Orin is right, as is commenter Huh?, and I'm wrong. I let myself get suckered by the plaintiff's complaint in DiMemo v. Max, which asserts that the anonymous annoying speech ban is enforceable in civil lawsuits by private parties.
In fact, as Orin points out, the ban is an amendment to a criminal statute (47 U.S.C. § 223), and can only be enforced by the government. D'oh! I just glossed over this issue, because some other recent telecommunications legislation (e.g., the junk fax statute, 47 U.S.C. § 227) provides a private right of action, and I assumed that plaintiff's lawyer wouldn't just make up a civil claim where none exists. Silly me, and damn you, Matthew B. Weisberg, Esq., Attorney for Plaintiff.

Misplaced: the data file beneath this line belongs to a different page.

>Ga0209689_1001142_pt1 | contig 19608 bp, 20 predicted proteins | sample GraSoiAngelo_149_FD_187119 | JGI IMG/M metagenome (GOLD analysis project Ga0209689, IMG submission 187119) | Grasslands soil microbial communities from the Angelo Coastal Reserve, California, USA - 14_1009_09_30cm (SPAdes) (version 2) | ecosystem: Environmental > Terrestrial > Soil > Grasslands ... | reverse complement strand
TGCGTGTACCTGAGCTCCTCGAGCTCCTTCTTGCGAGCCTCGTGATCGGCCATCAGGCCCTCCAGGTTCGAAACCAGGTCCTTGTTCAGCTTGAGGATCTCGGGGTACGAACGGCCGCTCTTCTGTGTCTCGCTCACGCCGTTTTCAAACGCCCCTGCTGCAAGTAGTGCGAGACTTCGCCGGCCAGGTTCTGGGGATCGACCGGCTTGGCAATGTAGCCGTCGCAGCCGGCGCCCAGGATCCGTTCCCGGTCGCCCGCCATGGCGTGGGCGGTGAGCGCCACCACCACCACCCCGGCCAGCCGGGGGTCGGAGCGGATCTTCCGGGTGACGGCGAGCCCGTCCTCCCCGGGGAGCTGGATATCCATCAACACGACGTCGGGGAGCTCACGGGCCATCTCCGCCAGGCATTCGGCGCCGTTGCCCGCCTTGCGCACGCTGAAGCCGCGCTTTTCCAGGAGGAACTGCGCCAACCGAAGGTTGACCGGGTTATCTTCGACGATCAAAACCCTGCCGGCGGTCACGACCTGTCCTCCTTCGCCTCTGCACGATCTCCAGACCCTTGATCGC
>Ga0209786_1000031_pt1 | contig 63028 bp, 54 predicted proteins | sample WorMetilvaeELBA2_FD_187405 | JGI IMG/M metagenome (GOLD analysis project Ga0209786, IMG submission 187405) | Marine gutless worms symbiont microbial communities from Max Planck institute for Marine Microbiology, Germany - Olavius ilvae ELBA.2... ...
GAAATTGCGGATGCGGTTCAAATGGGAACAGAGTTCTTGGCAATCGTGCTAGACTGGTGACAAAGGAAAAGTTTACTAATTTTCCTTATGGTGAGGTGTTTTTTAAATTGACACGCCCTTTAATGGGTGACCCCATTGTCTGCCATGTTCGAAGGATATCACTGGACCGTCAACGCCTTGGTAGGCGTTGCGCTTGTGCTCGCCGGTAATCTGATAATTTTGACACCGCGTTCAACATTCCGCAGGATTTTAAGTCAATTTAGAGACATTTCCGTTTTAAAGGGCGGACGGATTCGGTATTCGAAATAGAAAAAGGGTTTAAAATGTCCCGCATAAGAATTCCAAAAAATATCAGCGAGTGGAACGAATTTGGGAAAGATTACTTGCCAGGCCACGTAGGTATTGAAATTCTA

In any case, thanks to Orin and Huh? for the corrections; my concern about the criminal statute stands, but this of course makes this incident a much less direct example of the statute's mischief.